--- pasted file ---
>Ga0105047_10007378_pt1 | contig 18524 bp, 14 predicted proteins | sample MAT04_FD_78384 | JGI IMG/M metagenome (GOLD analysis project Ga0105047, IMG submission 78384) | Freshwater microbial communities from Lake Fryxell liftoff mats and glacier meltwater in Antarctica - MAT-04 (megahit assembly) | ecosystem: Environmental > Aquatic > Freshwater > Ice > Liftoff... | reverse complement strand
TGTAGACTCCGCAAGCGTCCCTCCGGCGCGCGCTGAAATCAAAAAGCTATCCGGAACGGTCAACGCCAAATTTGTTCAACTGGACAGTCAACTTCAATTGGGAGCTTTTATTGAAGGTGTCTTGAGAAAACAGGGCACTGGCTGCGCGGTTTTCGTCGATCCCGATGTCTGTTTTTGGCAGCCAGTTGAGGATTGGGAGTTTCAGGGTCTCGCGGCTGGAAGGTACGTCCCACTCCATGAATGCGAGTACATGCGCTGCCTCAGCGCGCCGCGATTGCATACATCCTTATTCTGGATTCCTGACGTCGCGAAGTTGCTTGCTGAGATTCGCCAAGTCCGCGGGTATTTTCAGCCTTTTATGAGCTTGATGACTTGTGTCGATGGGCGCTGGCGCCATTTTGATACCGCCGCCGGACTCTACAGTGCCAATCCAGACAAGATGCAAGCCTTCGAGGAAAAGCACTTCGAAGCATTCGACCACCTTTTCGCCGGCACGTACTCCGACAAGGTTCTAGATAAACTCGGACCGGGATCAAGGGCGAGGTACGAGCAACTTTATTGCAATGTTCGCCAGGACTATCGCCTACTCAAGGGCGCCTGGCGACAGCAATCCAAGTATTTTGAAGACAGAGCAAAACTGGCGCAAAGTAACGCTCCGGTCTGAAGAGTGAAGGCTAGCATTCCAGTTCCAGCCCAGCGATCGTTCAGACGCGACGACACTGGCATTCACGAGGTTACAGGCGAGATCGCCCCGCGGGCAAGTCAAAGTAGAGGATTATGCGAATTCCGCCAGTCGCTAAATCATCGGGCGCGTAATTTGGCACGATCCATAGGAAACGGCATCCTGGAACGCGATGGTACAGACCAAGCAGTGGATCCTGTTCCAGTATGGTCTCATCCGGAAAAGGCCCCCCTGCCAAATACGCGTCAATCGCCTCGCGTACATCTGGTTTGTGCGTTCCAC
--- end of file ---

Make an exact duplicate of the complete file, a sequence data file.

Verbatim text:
>Ga0105047_10007378_pt1 | contig 18524 bp, 14 predicted proteins | sample MAT04_FD_78384 | JGI IMG/M metagenome (GOLD analysis project Ga0105047, IMG submission 78384) | Freshwater microbial communities from Lake Fryxell liftoff mats and glacier meltwater in Antarctica - MAT-04 (megahit assembly) | ecosystem: Environmental > Aquatic > Freshwater > Ice > Liftoff... | reverse complement strand
TGTAGACTCCGCAAGCGTCCCTCCGGCGCGCGCTGAAATCAAAAAGCTATCCGGAACGGTCAACGCCAAATTTGTTCAACTGGACAGTCAACTTCAATTGGGAGCTTTTATTGAAGGTGTCTTGAGAAAACAGGGCACTGGCTGCGCGGTTTTCGTCGATCCCGATGTCTGTTTTTGGCAGCCAGTTGAGGATTGGGAGTTTCAGGGTCTCGCGGCTGGAAGGTACGTCCCACTCCATGAATGCGAGTACATGCGCTGCCTCAGCGCGCCGCGATTGCATACATCCTTATTCTGGATTCCTGACGTCGCGAAGTTGCTTGCTGAGATTCGCCAAGTCCGCGGGTATTTTCAGCCTTTTATGAGCTTGATGACTTGTGTCGATGGGCGCTGGCGCCATTTTGATACCGCCGCCGGACTCTACAGTGCCAATCCAGACAAGATGCAAGCCTTCGAGGAAAAGCACTTCGAAGCATTCGACCACCTTTTCGCCGGCACGTACTCCGACAAGGTTCTAGATAAACTCGGACCGGGATCAAGGGCGAGGTACGAGCAACTTTATTGCAATGTTCGCCAGGACTATCGCCTACTCAAGGGCGCCTGGCGACAGCAATCCAAGTATTTTGAAGACAGAGCAAAACTGGCGCAAAGTAACGCTCCGGTCTGAAGAGTGAAGGCTAGCATTCCAGTTCCAGCCCAGCGATCGTTCAGACGCGACGACACTGGCATTCACGAGGTTACAGGCGAGATCGCCCCGCGGGCAAGTCAAAGTAGAGGATTATGCGAATTCCGCCAGTCGCTAAATCATCGGGCGCGTAATTTGGCACGATCCATAGGAAACGGCATCCTGGAACGCGATGGTACAGACCAAGCAGTGGATCCTGTTCCAGTATGGTCTCATCCGGAAAAGGCCCCCCTGCCAAATACGCGTCAATCGCCTCGCGTACATCTGGTTTGTGCGTTCCAC